Newport, Rhode Island: As the sun set over Newport Harbour, Australia's Consul-General to New York, Alastair Walton, was aglow with pride.
"I think we can say with a great deal of confidence, based on what we heard today, that this is the resting place of the Endeavour," Walton said, standing before choppy waters and a cloudy sky.
"I'm very confident that we have her."
Walton was standing at the spot where 230 years earlier the Endeavour (renamed Lord Sandwich 2) was scuttled as part of a British plot to keep French ships from entering the harbour during the during the American War of Independence.
Since then the legendary ship – which James Cook sailed to Australia in 1770 – has sat at the bottom off the harbour.
Exactly where has been been a mystery. Until now.
At an event here on Friday afternoon US time (Saturday morning AEST), a team of marine archaeologists from the US and Australia announced they are confident they have identified the Endeavour's final resting place.
"Every indication supports that this is the Endeavour and that is something significant for people around the world," Peter Dexter, chairman of the Australian National Maritime Museum, said.
Australian Navy Commander Doug Theobold, Australian National Maritime Museum chair Peter Dexter and Australia’s Consul-General to New York with a replica of the Endeavour
By chance, the ship is located in a place that is already significant for Australians: it was at Newport Harbour where the Australia II won the America's Cup in 1983.
At the event on Friday, researchers presented their fieldwork findings for the past year and explained why they have narrowed the search down to one sunken vessel.
The Endeavour was the biggest of the 13 vessels scuttled in Newport Harbour and the wreckage they have singled out best fits the ship's dimensions.
Archaeologists from the Australian National Maritime Museum will use wood samples taken from the site to definitively prove if the wreckage is indeed the Endeavour.
Unlike most of the other ships scuttled in the harbour, the Endeavour was built in Yorkshire, in the UK, from local materials.
Maritime Museum archaeologist Kieran Hosty, who spent the past three weeks on a diving mission at Newport Harbour, said timber samples will be transported to Australia in coming days and the analysis will hopefully be completed by early October.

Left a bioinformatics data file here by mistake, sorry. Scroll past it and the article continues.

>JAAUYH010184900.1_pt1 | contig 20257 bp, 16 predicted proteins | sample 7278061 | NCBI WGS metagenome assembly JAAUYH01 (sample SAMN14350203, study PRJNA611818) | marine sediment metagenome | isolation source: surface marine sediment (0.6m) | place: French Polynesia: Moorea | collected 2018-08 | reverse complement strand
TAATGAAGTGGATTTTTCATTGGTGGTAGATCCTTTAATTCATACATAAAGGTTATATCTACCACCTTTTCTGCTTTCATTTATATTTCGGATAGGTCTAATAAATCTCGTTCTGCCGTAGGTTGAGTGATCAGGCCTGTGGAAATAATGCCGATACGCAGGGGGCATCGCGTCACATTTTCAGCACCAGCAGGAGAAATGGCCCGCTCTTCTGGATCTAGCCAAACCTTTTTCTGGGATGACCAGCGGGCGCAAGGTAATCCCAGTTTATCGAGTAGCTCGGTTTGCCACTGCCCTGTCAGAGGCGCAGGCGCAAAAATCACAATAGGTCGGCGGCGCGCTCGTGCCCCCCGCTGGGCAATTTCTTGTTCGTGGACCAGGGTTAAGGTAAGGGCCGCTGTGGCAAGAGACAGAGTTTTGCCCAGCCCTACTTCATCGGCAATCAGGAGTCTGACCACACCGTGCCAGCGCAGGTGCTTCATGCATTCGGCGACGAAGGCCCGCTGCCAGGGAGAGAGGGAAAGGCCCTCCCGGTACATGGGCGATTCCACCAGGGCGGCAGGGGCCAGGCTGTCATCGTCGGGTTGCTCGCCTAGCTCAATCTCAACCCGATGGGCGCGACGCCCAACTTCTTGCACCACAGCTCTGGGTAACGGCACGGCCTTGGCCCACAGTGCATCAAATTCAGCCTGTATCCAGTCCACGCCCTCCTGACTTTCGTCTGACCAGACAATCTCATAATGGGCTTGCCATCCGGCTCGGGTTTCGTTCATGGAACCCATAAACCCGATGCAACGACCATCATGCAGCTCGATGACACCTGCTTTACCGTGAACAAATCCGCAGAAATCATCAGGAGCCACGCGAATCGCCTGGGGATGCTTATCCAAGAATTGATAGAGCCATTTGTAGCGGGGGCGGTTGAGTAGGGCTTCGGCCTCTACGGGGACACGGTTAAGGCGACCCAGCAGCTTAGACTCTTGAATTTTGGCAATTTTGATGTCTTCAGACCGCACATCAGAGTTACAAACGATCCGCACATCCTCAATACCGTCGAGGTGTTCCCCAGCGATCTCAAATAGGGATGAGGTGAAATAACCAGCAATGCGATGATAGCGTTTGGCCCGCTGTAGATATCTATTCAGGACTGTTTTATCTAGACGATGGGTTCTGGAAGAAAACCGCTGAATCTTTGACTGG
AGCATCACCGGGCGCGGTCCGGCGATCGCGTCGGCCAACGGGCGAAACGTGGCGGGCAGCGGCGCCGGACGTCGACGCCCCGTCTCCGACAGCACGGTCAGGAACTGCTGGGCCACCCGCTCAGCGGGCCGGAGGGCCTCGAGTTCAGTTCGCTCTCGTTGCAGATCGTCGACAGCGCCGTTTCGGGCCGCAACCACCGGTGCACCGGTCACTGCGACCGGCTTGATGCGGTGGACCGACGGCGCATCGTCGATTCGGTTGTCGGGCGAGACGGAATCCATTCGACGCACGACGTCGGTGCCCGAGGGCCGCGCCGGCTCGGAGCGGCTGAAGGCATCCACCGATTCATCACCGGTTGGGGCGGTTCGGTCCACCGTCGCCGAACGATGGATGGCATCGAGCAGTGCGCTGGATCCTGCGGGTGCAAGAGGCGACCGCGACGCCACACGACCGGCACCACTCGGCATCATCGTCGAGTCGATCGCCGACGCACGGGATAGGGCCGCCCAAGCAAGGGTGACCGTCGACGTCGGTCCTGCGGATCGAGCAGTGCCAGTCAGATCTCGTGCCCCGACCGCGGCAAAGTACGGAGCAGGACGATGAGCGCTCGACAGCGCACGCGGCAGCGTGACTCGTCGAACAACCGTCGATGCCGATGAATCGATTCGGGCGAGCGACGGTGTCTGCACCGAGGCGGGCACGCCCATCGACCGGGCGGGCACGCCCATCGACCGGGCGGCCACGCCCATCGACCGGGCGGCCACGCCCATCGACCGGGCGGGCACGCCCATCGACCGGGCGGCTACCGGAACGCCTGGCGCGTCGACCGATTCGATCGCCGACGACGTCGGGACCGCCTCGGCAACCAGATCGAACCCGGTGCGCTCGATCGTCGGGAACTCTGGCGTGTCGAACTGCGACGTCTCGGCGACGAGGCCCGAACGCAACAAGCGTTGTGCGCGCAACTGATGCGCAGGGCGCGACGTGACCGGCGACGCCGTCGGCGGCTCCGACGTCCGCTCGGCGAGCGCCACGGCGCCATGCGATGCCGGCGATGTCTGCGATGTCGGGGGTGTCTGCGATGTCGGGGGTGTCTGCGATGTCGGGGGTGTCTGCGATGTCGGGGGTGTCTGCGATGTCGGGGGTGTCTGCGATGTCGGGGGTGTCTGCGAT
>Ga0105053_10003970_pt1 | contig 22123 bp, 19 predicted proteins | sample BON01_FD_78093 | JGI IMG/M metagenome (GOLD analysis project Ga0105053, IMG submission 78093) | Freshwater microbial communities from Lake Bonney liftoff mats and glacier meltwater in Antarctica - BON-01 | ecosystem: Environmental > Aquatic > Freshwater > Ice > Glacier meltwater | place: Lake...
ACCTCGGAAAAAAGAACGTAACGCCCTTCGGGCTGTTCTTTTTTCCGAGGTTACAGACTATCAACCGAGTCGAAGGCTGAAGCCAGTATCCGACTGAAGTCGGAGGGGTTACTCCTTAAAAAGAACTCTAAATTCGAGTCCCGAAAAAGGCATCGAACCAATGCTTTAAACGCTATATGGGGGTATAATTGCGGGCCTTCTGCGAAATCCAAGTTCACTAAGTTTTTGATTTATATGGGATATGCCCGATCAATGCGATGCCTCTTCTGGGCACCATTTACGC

He estimated that 10 to 15 per cent of the ship's hull remains intact. Four cannons from the ship have also been identified, and archaeologists are confident they will be able to salvage other artefacts made of glass, leather and wood.
A photograph, taken by marine archaeologists in Newport Harbour, of the remains of what is believed to be the Endeavour
The announcement marked the culmination of a painstaking 25-year search led by volunteers from the Rhode Island Marine Archaeology Project.
Visibility is poor in the harbour's murky waters, meaning divers can often see only up to a metre in front of them.
Maritime Museum curator James Hunter on Friday unveiled new 3D images of the wreckage that have been compiled from 10,000 separate photos.
Australian Navy Commander Doug Theobold said he believed confirming the ship's identity was now just a matter of "dotting the i's and crossing the t's".
He added: "I would like to see some of it back in Australia."
While many Australians would undoubtedly agree given the ship's significance to the country, the fleet of vessels at Newport Harbour are the property of Rhode Island. It will be up to local authorities to decide how much of the ship's remains they allow to be transported to Australia.
Walton said he would raise the matter with Foreign Affairs Minister Marise Payne next week, who will be in New York for the United Nations' Annual General Assembly meetings.
"Imagine if the Santa Maria (one of the ships Christopher Columbus sailed to America) was found in Botany Bay or Sydney Harbour – it would astonish the Americans," he said.
"This is an incredible story that links our great democracies together."
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